Tant pis. We accepted this as the Parliament’s final word on the matter and moved on. There is more to the study than how Parliamentary rapporteurs are appointed after all. What we don’t accept is that this is a full account of the reasons why the Parliament refused to cooperate. This is not merely speculation on our part. Shortly before the Bureau made its decision, we were provided with the preparatory note for the meeting, which is also worth quoting in full:
“The request for cooperation and holding of interviews goes beyond normal administrative proceedings of the Secretariat-General and the study could be considered as an audit of Parliament, comparing it to other institutions (instead of comparing the Parliament with national Parliaments).
The main focus is on Members and the Institutions’ approach to “integrity”. The objective of the study is political in nature and is likely to have a political impact on the Institution, taking into account past studies by TI in relation to Members States and the chosen date of publication just before the European elections.
The Institutions approached by TI have all reacted differently. Documentation sent by Parliament to TI so far does not seem to satisfy TI’s purposes. It should also be pointed out that cooperating with TI should not create a precedent which could be invoked by other NGOs in order to carry out similar exercises. The President has been informed of the matter in November and has decided to put the issue to the Bureau”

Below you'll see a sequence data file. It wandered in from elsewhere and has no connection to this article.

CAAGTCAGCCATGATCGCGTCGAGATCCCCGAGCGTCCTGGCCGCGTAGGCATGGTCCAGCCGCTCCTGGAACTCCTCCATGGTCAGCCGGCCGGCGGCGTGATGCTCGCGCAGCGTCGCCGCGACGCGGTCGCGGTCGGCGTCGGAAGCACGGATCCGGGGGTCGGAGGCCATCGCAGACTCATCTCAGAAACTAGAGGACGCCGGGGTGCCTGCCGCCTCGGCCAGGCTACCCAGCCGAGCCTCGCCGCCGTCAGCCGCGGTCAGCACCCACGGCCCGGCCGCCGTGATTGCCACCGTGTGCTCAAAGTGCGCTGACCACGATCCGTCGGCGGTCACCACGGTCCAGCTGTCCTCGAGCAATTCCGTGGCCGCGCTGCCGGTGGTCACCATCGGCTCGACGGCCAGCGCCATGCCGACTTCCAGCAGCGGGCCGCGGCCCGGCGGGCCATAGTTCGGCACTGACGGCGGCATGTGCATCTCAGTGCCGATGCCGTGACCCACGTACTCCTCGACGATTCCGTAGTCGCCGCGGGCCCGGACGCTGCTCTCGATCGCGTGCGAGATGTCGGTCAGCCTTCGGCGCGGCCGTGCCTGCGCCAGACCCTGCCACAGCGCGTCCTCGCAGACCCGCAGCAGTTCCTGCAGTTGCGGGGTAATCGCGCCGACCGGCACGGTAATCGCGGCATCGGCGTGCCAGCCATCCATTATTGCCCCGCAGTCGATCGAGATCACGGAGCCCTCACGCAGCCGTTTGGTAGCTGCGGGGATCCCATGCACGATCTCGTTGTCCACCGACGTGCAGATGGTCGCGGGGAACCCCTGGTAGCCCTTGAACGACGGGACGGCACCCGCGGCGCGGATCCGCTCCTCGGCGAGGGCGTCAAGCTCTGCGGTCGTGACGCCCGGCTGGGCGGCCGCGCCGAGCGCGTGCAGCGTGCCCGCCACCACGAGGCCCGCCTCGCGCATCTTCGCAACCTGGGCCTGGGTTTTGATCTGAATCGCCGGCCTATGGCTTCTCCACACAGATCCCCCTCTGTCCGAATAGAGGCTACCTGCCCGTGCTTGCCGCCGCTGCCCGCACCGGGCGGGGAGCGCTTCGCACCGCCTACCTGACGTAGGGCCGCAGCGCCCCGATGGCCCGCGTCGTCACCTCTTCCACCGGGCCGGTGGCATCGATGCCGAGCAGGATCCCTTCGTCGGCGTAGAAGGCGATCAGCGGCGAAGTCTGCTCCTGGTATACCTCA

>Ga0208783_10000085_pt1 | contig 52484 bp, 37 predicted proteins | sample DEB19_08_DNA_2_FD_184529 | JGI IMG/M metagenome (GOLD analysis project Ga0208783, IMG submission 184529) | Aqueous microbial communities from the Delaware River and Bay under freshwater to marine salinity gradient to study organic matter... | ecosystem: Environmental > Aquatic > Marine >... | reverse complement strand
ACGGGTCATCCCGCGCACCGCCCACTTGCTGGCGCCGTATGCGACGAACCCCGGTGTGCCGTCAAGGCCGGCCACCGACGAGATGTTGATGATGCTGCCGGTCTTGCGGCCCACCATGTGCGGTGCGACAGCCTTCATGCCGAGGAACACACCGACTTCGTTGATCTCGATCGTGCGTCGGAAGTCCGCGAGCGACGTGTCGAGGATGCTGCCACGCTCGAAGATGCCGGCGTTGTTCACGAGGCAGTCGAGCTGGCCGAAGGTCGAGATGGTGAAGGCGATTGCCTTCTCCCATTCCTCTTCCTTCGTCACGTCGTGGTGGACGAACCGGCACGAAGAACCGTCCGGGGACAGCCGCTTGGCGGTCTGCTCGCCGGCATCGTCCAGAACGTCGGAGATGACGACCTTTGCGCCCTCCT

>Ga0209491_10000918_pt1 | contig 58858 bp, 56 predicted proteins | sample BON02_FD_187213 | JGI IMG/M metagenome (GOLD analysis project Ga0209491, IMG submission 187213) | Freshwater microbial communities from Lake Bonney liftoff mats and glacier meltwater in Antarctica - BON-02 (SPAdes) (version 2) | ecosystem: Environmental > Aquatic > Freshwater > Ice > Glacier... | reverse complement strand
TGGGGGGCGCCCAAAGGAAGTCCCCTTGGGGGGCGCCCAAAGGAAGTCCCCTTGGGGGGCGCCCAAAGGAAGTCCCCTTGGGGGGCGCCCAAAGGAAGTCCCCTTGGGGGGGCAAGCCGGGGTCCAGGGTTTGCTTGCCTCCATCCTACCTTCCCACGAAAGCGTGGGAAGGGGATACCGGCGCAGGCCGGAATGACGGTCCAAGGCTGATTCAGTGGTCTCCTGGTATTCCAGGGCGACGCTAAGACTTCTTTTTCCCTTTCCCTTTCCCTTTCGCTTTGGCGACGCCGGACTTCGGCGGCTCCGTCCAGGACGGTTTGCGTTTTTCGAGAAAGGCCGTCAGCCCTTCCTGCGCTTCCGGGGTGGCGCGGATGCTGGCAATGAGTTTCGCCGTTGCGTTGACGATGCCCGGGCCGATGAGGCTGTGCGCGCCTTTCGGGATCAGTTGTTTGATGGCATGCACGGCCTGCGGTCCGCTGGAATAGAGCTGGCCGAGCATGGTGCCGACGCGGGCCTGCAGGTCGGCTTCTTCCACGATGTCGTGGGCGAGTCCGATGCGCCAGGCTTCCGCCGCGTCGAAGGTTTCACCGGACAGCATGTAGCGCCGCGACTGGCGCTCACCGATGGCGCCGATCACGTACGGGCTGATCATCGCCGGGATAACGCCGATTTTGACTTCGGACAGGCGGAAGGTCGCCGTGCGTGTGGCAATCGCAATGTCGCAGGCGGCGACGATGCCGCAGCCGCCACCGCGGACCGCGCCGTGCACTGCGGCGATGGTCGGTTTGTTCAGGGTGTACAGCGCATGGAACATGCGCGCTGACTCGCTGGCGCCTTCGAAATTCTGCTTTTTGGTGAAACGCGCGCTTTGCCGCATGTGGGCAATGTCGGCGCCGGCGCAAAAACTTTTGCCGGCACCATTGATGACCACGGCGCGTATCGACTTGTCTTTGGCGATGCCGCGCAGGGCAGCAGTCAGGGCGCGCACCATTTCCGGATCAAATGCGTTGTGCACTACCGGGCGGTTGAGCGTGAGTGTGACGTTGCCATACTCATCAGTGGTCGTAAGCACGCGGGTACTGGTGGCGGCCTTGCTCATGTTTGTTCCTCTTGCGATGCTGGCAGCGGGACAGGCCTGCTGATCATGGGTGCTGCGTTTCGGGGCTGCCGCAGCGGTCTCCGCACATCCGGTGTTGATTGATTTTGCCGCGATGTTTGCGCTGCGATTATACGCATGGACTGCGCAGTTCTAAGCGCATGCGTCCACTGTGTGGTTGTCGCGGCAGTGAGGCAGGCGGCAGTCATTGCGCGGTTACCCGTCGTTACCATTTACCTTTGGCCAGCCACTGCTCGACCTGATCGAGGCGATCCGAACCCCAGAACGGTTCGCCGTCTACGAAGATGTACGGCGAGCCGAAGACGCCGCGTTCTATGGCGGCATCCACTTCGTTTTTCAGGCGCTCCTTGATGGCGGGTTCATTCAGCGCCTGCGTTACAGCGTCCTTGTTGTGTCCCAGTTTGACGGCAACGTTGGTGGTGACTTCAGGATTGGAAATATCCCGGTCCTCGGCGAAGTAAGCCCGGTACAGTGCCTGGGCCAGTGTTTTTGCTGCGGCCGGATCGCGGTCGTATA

Translation: This is not in our job description. We disagree with the approach taken by the study. We are unsure what “integrity” means. They will not just do a study, but will ask us to change our rules and even behaviour. The other institutions have all agreed to cooperate, but with subtle differences in the degree of cooperation. We do not want to be bothered by other NGOs asking questions about how we conduct our affairs.
What can one say about this unfortunate state of affairs? Fortunately, we can say it is not representative of the vast majority of MEPs, assistant and officials we work with on a day-to-day basis, who are happy to be as open as possible in the way they go about their business, often going out of their way to help us. And over the last five years the Parliament has helped to push major anti-corruption and transparency reforms in the oil and gas sector and in anti-money laundering legislation. As an anti-corruption organisation, we talk a lot about ‘tone from the top’ and how that impacts on the values and behaviour of an organisation, making it clear that the rules apply to everyone with no exceptions. In this case, the tone is decidedly off-key. We can only hope that the next Parliament changes its tune.
Transparency International EU Office
The Transparency International EU Office report on the EU Integrity System will be published later this month.